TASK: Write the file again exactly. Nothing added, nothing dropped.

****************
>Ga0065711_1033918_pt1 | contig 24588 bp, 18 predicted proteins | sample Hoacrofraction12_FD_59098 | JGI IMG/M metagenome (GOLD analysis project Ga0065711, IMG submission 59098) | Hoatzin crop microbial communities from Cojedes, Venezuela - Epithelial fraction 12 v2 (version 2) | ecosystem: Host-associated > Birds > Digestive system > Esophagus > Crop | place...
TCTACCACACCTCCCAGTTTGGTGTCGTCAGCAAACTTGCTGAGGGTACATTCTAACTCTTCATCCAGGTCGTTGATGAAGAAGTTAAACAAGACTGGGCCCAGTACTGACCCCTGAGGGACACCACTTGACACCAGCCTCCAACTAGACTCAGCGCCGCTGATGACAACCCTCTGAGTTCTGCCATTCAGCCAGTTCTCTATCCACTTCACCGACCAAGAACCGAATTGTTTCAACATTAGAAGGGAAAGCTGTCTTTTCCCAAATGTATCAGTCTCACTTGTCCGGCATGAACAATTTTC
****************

>Ga0065711_1033918_pt1 | contig 24588 bp, 18 predicted proteins | sample Hoacrofraction12_FD_59098 | JGI IMG/M metagenome (GOLD analysis project Ga0065711, IMG submission 59098) | Hoatzin crop microbial communities from Cojedes, Venezuela - Epithelial fraction 12 v2 (version 2) | ecosystem: Host-associated > Birds > Digestive system > Esophagus > Crop | place...
TCTACCACACCTCCCAGTTTGGTGTCGTCAGCAAACTTGCTGAGGGTACATTCTAACTCTTCATCCAGGTCGTTGATGAAGAAGTTAAACAAGACTGGGCCCAGTACTGACCCCTGAGGGACACCACTTGACACCAGCCTCCAACTAGACTCAGCGCCGCTGATGACAACCCTCTGAGTTCTGCCATTCAGCCAGTTCTCTATCCACTTCACCGACCAAGAACCGAATTGTTTCAACATTAGAAGGGAAAGCTGTCTTTTCCCAAATGTATCAGTCTCACTTGTCCGGCATGAACAATTTTC